Late last month I did an interview with GQ about technology and the coronavirus pandemic. “This is a little bit flippant,” I told the reporter, “but in terms of closing things down for public health, one of the big boosts they could make would probably be shutting down Twitter.” I don’t fully believe this anymore. Though Twitter is still overrun with toxic anger and fear-based nonsense (now more than ever), it is also, in one crucial way, beginning to play an important role in our response to the pandemic. But it needs help.
Let’s start with what’s going right: So-called Expert Twitter seems to be rising to the occasion. Pandemics are immensely complicated, and understanding them requires knowledge from obscure technical fields, like epidemiology, genetics, virology, and immunology. Identifying smart ideas and leading experts in these niche subdisciplines is a daunting objective. Twitter is helping.
The platform’s commercial success is built on its eerily effective ability to filter through the avalanche of content generated by its 330 million users to find those gems that prove irresistible. It accomplishes this in a manner that’s largely agnostic to what the tweets actually say. The service’s timeline algorithm takes into account your relationship to the tweet’s author—not just whether you follow them, but also how often you like or retweet them—as well as the engagement the particular tweet has been generating from others. It combines these metrics to find tweets that fall into that perfect intersection of your affinities and sticky communication. In normal times, this algorithm serves to make Twitter almost destructively addictive. During the pandemic, however, when our affinities have turned toward a desperate craving for useful information, the dynamics of this algorithm now serve a crucial purpose: helping to surface otherwise hard to find niche experts.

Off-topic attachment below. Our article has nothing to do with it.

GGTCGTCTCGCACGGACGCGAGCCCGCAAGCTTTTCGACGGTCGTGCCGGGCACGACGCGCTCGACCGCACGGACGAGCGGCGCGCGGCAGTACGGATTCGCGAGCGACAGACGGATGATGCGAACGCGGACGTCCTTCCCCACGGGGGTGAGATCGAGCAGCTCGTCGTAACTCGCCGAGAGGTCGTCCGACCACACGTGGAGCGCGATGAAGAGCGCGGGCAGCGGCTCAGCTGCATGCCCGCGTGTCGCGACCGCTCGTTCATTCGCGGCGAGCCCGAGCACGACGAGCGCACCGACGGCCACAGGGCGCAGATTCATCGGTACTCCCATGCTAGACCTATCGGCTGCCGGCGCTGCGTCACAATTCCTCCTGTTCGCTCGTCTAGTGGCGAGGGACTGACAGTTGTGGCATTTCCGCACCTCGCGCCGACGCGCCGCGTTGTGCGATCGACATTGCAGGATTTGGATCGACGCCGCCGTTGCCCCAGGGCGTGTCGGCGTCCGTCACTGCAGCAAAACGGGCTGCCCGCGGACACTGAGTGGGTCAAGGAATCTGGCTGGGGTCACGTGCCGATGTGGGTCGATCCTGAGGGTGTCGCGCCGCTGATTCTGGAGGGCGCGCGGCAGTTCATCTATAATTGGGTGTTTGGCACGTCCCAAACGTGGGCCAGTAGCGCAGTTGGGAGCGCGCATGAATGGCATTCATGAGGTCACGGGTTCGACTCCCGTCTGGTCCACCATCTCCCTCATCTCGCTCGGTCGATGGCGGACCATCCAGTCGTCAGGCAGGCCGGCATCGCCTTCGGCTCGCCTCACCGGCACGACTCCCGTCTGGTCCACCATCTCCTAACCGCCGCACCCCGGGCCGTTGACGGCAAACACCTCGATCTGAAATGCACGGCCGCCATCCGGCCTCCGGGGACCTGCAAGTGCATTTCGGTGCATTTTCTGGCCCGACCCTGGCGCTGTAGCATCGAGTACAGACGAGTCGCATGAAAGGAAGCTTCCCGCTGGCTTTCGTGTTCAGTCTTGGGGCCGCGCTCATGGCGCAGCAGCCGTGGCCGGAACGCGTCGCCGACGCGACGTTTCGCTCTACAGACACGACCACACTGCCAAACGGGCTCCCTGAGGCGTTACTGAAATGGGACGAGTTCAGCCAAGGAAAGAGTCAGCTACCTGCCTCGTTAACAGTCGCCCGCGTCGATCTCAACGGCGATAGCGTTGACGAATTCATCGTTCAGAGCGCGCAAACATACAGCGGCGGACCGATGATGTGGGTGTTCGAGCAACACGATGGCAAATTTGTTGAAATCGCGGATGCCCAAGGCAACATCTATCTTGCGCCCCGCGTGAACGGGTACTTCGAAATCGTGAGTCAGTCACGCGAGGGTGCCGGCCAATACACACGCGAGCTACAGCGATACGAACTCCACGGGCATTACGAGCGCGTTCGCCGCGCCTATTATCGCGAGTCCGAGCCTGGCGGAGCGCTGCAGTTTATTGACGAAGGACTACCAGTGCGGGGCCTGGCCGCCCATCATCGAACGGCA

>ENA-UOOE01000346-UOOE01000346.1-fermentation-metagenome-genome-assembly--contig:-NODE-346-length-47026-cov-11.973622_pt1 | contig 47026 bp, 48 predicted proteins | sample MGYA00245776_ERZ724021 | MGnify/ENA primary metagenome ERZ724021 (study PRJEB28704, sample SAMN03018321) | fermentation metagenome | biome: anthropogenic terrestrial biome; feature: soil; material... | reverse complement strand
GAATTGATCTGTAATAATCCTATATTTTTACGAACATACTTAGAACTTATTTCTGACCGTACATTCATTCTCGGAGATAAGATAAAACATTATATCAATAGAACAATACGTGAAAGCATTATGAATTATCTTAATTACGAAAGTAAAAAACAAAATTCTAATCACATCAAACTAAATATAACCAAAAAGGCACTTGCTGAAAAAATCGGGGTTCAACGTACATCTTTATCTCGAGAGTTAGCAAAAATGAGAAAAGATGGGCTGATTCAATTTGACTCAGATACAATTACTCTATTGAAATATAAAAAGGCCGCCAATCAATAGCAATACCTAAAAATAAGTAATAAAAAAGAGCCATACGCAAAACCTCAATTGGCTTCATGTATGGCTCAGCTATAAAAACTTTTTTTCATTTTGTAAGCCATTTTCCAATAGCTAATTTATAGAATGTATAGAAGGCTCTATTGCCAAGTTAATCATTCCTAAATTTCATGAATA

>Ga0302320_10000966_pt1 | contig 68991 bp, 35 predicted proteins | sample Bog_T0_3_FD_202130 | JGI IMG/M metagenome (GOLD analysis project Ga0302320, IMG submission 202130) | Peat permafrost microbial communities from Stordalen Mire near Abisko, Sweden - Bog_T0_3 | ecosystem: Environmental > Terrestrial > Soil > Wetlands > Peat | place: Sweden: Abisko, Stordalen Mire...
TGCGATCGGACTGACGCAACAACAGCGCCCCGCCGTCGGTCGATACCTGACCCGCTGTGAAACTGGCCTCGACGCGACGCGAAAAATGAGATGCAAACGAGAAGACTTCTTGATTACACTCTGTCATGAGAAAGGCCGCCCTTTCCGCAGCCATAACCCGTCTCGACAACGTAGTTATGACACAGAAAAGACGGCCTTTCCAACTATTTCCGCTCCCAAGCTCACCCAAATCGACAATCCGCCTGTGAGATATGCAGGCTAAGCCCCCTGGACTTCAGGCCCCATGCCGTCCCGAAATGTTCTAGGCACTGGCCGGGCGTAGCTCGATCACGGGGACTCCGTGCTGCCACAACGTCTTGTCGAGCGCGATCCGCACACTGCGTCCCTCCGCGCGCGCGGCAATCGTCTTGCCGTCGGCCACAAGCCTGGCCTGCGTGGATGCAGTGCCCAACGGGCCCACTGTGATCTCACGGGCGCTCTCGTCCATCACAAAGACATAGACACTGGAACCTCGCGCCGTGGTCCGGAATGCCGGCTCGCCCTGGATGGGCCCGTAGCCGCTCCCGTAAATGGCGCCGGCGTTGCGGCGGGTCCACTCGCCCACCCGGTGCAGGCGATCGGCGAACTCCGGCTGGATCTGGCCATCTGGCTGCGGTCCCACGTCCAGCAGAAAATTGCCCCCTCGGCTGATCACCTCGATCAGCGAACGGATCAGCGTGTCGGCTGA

It’s how, for example, so many now know about Trevor Bedford (@trvrb), a virologist at the Fred Hutchinson Cancer Research Institute, who’s using computational algorithms to understand how the virus is spreading. Or Cameron Kyle-Sidell (@cameronks), an emergency room doctor in New York City who’s been leading the call for drastic changes to standard intubation protocols. Or Hendrick Streeck (@hendrikstreeck), the director of the Institute of Virology at the University of Bonn, whose pioneering field studies of a German coronavirus hot spot are radically changing our understanding of how the virus spreads. (Hint: You’re not likely to get it from the jogger passing you on the sidewalk.)
We can use Twitter’s follower count metric to quantify the astounding rate at which these previously unknown experts have exploded into prominence. In mid-February, after Bedford first began tweeting extensively about Covid-19 related genomic tracking, he had 10,000 followers. By mid-April this number had grown to 211,000, giving him roughly the same audience as longtime New York Times columnist David Brooks.
This distributed expertise triage is not just useful but also a relatively new capability. If this pandemic had struck even as recently as 10 years ago, we would have been stuck listening to whichever experts an overwhelmed media corps happened to have in their Rolodex. Today we can be significantly more informed, but this vision of an information-rich pandemic response is not flawless. Twitter was optimized for links and short musings. It’s not well suited for complex discussions or nuanced analyses. As a result, the feeds of these newly emerged pandemic experts are often a messy jumble of re-ups, unrolled threads, and screenshot excerpts of articles. We can do better.